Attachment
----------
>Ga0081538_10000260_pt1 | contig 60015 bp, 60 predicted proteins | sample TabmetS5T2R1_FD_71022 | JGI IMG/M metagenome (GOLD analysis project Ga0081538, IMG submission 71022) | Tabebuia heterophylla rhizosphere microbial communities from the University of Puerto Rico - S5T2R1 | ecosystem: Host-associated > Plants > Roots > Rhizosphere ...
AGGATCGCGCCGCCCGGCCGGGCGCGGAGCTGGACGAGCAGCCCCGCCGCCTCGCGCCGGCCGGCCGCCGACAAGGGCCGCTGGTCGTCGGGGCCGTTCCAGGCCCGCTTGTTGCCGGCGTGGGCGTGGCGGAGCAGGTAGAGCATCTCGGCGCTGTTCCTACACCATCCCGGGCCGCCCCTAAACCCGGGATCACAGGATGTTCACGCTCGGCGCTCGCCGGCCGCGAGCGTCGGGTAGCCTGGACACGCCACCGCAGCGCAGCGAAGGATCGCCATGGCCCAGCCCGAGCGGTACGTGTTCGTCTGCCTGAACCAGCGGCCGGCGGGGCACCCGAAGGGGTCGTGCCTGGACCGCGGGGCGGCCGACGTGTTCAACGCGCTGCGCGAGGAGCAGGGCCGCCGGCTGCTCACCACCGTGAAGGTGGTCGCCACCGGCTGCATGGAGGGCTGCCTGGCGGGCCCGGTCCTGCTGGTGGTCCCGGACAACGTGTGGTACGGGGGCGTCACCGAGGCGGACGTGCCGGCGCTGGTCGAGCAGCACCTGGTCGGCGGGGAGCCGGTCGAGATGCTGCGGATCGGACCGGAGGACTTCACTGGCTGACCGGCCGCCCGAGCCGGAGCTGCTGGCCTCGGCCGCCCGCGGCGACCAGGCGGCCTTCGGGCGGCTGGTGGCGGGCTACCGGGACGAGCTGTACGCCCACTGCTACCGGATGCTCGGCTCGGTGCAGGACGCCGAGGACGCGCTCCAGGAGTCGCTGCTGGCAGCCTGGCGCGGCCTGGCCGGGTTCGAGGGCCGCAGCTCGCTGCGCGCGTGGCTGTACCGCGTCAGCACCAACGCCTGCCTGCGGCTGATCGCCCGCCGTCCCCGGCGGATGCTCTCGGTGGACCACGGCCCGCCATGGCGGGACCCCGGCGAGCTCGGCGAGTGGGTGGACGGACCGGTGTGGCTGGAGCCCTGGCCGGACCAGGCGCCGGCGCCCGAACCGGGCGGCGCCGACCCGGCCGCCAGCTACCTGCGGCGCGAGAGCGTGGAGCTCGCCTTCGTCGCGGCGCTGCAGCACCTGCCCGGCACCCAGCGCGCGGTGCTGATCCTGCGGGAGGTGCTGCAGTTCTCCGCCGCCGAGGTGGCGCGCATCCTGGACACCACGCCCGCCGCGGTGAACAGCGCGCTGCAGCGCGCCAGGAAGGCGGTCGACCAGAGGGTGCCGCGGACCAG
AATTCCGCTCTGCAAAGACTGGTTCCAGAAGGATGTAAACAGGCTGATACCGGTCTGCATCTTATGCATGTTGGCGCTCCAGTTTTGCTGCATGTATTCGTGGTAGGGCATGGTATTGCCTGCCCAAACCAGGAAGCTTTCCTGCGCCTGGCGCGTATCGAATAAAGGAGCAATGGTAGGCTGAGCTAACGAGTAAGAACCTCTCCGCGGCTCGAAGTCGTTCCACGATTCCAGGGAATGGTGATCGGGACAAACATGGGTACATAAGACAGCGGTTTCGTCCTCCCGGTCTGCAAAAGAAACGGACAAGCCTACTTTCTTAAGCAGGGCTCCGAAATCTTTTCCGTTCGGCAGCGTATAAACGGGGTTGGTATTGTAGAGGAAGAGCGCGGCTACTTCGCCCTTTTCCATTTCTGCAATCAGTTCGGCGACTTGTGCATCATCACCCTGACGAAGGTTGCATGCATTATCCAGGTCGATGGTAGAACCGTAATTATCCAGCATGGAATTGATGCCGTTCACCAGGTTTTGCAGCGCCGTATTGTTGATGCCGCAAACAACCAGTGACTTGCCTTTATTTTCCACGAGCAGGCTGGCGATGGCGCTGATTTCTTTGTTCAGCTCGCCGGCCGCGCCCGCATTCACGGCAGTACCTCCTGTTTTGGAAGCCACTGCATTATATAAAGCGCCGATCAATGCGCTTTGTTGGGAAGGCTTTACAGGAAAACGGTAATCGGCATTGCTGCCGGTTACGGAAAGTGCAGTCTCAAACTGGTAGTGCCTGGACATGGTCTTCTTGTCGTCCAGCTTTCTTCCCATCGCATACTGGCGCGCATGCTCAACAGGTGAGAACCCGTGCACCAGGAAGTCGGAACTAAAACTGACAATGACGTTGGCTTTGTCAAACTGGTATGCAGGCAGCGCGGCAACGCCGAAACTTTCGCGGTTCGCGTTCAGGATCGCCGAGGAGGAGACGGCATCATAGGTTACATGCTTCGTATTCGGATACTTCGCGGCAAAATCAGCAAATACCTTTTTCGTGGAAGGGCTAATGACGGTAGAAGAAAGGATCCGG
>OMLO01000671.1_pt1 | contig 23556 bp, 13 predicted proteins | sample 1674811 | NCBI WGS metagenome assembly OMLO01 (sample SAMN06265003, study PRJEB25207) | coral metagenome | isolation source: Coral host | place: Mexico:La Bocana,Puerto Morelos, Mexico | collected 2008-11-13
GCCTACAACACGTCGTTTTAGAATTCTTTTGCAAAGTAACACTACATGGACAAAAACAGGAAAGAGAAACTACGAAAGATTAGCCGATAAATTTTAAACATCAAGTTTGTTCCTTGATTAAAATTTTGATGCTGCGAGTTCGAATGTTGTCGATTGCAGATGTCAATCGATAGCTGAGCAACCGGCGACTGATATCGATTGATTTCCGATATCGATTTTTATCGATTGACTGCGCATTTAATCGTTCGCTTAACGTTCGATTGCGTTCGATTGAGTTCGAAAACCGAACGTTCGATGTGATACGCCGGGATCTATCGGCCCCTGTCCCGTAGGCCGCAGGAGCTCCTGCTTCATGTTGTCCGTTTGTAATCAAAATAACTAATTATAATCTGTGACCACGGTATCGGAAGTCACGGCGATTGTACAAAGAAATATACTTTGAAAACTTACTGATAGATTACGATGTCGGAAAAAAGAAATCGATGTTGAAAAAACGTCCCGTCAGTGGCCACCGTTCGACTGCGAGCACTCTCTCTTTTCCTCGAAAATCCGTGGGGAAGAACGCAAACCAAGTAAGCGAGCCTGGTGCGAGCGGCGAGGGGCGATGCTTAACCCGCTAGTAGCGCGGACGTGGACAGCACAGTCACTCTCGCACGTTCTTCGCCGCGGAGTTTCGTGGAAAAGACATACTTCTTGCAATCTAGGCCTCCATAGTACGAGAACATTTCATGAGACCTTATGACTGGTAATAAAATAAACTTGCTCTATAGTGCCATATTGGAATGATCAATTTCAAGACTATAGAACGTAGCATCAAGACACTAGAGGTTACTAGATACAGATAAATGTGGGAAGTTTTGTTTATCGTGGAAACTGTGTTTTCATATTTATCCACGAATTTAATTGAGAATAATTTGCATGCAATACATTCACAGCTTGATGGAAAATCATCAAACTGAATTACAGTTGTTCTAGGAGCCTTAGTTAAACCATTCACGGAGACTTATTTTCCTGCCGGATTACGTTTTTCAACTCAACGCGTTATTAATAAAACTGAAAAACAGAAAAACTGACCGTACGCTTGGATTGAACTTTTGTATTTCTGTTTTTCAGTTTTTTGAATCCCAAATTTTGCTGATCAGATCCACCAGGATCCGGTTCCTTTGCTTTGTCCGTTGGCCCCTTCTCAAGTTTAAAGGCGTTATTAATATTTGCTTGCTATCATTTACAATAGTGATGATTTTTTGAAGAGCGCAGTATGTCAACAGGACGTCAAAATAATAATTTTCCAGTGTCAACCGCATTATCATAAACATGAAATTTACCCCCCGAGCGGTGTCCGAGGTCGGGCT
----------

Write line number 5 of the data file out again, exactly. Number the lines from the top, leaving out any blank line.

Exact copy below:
GCCTACAACACGTCGTTTTAGAATTCTTTTGCAAAGTAACACTACATGGACAAAAACAGGAAAGAGAAACTACGAAAGATTAGCCGATAAATTTTAAACATCAAGTTTGTTCCTTGATTAAAATTTTGATGCTGCGAGTTCGAATGTTGTCGATTGCAGATGTCAATCGATAGCTGAGCAACCGGCGACTGATATCGATTGATTTCCGATATCGATTTTTATCGATTGACTGCGCATTTAATCGTTCGCTTAACGTTCGATTGCGTTCGATTGAGTTCGAAAACCGAACGTTCGATGTGATACGCCGGGATCTATCGGCCCCTGTCCCGTAGGCCGCAGGAGCTCCTGCTTCATGTTGTCCGTTTGTAATCAAAATAACTAATTATAATCTGTGACCACGGTATCGGAAGTCACGGCGATTGTACAAAGAAATATACTTTGAAAACTTACTGATAGATTACGATGTCGGAAAAAAGAAATCGATGTTGAAAAAACGTCCCGTCAGTGGCCACCGTTCGACTGCGAGCACTCTCTCTTTTCCTCGAAAATCCGTGGGGAAGAACGCAAACCAAGTAAGCGAGCCTGGTGCGAGCGGCGAGGGGCGATGCTTAACCCGCTAGTAGCGCGGACGTGGACAGCACAGTCACTCTCGCACGTTCTTCGCCGCGGAGTTTCGTGGAAAAGACATACTTCTTGCAATCTAGGCCTCCATAGTACGAGAACATTTCATGAGACCTTATGACTGGTAATAAAATAAACTTGCTCTATAGTGCCATATTGGAATGATCAATTTCAAGACTATAGAACGTAGCATCAAGACACTAGAGGTTACTAGATACAGATAAATGTGGGAAGTTTTGTTTATCGTGGAAACTGTGTTTTCATATTTATCCACGAATTTAATTGAGAATAATTTGCATGCAATACATTCACAGCTTGATGGAAAATCATCAAACTGAATTACAGTTGTTCTAGGAGCCTTAGTTAAACCATTCACGGAGACTTATTTTCCTGCCGGATTACGTTTTTCAACTCAACGCGTTATTAATAAAACTGAAAAACAGAAAAACTGACCGTACGCTTGGATTGAACTTTTGTATTTCTGTTTTTCAGTTTTTTGAATCCCAAATTTTGCTGATCAGATCCACCAGGATCCGGTTCCTTTGCTTTGTCCGTTGGCCCCTTCTCAAGTTTAAAGGCGTTATTAATATTTGCTTGCTATCATTTACAATAGTGATGATTTTTTGAAGAGCGCAGTATGTCAACAGGACGTCAAAATAATAATTTTCCAGTGTCAACCGCATTATCATAAACATGAAATTTACCCCCCGAGCGGTGTCCGAGGTCGGGCT